Tuesday, June 12, 2018

Opening Up Can Make Your Team Stronger

(Credit: John Hain/Pixabay)
You do not build trust in order to be vulnerable. When you're vulnerable, it builds trust. Being vulnerable together builds closeness and creates it. - Daniel Coyle
"There I was..."

When we share a good story, people become a part of our story. Their imaginations and senses awaken, and their emotions react. However, telling someone else's story is often easier than telling our own. The reason? Vulnerability. In order to share our story, we have to be vulnerable.

Recently, I was leading a small group session. I had a close relationship with a couple of the participants and not with the others. Our discussion progressed to the point where I felt the need to share a very personal experience. The little voice in the back of my head kept saying "What will they think of me?"

For a while, I kept the voice at bay. Somehow our discussion just kept fueling my need to share, so I did. What happened next was interesting. The couple I knew shared a little about themselves; they weren't as open as I was, but they shared. And then the newest person to the group shared something. My vulnerability allowed others to open up. So much so, that by the end of the night, our newest member expressed his thankfulness for his new group. He had found a deep connection; he had found a safe space to share his burden.

As I was reading Daniel Coyle's book Culture Code: The Secrets of Highly Effective Groups, I realized our interaction was a "vulnerability loop."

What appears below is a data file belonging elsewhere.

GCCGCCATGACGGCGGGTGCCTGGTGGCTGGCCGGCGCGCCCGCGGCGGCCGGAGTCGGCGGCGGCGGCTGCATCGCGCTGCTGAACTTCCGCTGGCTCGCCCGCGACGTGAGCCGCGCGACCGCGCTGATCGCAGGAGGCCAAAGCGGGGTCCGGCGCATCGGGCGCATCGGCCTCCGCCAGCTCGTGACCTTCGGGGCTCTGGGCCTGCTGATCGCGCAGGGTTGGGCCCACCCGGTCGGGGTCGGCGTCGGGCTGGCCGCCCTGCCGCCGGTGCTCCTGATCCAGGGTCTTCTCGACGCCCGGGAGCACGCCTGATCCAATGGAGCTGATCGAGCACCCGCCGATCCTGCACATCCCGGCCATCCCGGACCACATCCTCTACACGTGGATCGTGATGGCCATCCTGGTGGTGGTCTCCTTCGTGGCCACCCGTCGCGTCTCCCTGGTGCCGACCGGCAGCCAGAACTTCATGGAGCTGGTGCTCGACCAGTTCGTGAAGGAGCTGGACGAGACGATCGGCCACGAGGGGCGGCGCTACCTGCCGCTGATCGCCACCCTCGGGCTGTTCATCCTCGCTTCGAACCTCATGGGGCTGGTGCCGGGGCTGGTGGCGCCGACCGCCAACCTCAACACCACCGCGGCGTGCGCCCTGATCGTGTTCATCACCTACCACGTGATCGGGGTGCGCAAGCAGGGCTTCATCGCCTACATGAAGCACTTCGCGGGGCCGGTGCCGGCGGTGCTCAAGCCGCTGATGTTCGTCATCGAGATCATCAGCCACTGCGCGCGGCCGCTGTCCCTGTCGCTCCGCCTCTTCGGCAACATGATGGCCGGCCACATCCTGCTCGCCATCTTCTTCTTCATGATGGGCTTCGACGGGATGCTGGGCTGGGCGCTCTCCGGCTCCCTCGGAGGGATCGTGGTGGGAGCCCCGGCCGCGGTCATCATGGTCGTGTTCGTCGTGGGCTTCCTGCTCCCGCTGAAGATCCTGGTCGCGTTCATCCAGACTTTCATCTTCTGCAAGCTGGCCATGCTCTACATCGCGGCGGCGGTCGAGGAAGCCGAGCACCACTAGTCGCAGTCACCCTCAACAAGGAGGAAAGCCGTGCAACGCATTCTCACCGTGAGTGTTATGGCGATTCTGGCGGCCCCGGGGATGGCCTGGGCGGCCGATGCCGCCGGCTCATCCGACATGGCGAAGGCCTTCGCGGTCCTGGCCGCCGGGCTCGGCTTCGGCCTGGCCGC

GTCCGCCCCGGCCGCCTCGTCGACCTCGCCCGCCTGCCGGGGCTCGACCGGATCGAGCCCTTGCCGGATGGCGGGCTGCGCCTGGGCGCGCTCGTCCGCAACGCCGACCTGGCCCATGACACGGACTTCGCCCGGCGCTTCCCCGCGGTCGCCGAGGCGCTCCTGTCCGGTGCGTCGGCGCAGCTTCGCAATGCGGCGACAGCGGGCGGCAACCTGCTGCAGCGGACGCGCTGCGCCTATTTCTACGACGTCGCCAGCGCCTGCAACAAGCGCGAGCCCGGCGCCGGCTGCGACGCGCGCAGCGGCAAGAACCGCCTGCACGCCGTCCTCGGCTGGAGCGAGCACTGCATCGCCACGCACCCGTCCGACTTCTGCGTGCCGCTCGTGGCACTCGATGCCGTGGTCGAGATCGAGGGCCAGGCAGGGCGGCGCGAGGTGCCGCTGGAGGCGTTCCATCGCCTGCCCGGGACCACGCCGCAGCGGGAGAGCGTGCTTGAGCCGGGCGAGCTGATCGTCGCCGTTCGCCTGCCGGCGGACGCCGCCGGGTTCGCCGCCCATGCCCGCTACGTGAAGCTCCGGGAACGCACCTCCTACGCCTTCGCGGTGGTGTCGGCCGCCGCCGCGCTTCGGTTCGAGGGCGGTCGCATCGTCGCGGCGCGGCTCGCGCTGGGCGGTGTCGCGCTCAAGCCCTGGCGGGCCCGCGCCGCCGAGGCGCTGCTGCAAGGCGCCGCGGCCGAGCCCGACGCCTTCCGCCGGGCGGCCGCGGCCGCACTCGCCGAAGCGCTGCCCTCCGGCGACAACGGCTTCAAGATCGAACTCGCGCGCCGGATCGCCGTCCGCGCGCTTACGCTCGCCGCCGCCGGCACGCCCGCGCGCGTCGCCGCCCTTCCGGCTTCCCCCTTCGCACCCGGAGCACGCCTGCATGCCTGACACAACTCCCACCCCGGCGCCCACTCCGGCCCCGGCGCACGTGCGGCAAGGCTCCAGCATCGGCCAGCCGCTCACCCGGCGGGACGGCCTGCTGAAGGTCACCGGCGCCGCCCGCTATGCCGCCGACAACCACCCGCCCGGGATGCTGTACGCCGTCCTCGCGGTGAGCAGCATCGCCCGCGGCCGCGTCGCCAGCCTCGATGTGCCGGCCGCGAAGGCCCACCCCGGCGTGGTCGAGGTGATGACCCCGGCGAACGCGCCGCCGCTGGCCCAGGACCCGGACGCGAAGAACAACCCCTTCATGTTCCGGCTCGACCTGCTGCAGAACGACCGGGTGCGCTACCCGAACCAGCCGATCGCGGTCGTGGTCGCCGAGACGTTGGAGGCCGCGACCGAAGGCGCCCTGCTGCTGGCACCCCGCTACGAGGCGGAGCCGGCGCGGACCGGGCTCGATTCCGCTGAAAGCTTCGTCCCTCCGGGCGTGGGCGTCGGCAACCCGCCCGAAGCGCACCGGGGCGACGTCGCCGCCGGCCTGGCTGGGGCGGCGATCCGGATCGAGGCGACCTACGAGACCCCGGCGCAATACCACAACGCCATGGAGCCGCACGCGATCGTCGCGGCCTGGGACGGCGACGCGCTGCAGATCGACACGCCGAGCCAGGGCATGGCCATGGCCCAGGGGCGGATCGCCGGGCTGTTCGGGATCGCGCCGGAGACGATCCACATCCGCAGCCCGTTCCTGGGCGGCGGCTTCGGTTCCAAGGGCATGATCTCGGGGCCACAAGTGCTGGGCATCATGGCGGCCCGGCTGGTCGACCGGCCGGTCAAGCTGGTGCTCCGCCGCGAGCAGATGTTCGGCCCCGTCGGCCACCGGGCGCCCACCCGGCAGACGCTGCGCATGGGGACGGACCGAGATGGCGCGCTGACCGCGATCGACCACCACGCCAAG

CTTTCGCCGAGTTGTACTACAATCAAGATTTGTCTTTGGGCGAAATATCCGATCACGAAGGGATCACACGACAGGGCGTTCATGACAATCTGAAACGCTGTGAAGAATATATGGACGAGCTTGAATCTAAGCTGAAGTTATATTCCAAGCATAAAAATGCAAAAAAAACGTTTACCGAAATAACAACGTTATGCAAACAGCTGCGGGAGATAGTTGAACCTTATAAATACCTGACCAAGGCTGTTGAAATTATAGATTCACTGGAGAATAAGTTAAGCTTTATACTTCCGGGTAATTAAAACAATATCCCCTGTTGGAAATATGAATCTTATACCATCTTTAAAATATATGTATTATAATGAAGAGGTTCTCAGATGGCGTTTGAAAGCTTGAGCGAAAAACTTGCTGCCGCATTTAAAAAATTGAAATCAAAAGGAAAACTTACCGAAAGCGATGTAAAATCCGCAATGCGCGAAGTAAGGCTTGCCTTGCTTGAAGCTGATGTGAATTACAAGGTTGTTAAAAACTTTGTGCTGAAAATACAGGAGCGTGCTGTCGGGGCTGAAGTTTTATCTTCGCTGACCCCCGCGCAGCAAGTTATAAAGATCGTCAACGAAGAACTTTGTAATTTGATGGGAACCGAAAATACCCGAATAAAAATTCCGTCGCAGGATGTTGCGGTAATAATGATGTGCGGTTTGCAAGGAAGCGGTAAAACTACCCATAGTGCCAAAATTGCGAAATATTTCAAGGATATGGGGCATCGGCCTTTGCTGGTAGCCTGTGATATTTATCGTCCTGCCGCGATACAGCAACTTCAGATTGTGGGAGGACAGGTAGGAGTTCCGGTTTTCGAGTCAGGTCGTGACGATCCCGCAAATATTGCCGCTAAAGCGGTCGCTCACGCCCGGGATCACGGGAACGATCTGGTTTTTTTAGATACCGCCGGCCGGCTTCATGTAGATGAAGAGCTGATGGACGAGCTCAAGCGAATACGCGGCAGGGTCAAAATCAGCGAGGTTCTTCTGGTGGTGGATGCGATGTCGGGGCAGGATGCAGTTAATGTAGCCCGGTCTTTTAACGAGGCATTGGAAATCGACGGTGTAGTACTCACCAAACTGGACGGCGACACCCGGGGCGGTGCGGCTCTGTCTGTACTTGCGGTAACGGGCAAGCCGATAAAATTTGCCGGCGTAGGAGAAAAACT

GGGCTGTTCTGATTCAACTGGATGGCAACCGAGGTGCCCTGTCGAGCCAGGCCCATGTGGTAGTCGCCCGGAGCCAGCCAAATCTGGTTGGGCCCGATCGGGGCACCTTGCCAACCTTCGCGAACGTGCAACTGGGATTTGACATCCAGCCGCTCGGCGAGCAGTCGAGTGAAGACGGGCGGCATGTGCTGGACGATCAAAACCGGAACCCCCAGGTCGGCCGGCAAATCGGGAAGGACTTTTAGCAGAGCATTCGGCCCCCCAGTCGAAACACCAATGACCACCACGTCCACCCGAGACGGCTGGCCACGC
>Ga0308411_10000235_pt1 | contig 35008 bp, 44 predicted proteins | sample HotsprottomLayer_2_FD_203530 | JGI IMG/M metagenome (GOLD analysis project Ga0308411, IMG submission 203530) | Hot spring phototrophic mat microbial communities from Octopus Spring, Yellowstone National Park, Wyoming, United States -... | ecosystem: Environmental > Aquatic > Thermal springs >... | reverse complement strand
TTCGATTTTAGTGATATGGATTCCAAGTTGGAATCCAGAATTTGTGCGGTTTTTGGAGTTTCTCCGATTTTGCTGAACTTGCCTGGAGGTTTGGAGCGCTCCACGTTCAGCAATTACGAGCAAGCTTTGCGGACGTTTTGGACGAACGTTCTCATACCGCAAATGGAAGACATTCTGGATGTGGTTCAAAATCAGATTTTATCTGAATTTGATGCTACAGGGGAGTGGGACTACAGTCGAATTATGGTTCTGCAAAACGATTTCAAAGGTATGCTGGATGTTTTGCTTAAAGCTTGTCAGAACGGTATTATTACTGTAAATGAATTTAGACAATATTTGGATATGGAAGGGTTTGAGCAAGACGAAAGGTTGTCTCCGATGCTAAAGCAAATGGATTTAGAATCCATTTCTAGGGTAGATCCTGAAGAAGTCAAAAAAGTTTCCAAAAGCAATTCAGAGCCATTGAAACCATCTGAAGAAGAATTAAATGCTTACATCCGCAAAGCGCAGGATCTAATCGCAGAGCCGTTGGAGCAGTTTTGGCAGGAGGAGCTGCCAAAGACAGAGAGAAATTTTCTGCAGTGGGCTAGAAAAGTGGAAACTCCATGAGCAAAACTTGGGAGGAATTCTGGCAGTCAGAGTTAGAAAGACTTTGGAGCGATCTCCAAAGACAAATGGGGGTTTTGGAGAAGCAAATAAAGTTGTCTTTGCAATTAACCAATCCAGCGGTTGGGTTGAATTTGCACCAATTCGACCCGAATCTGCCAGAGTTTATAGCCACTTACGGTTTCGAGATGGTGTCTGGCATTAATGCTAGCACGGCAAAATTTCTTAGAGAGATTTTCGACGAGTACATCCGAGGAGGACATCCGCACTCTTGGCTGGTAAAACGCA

(Credit: OpenIcons/Pixabay)
According to Coyle a vulnerability loop is "a shared exchange of openness, it’s the most basic building block of cooperation and trust. Vulnerability loops seem swift and spontaneous from a distance, but when you look closely, they all follow the same discrete steps:
  1. Person A sends a signal of vulnerability. 
  2. Person B detects this signal. 
  3. Person B responds by signaling their own vulnerability. 
  4. Person A detects this signal. 
  5. A norm is established; closeness and trust increase."
Cohesive teams, like those found within the wildland fire service, are forged through vulnerabilities. Consider being vulnerable with your team members today.
That's why good teams tend to do a lot of extreme stuff together. A constant stream of vulnerability gives them a much richer, more reliable estimate on what their trustworthiness is, and brings them closer, so they can take still more risks. It builds on itself. - David DeSteno
Wildland Fire Leadership Challenge - Digging a Little Deeper

  • Read Daniel Coyle's book Culture Code: The Secret of Highly Effective Groups.
  • Read Brene Brown's book Daring Greatly: How the Courage to Be Vulnerable Transforms the Way We Live, Love, Parent, and Lead.

Lead through relationships by building your team today. SHARE today!
About the Author: Pam McDonald is a writer/editor for BLM Wildland Fire Training and Workforce Development and member of the NWCG Leadership Subcommittee. The expressions are those of the author.

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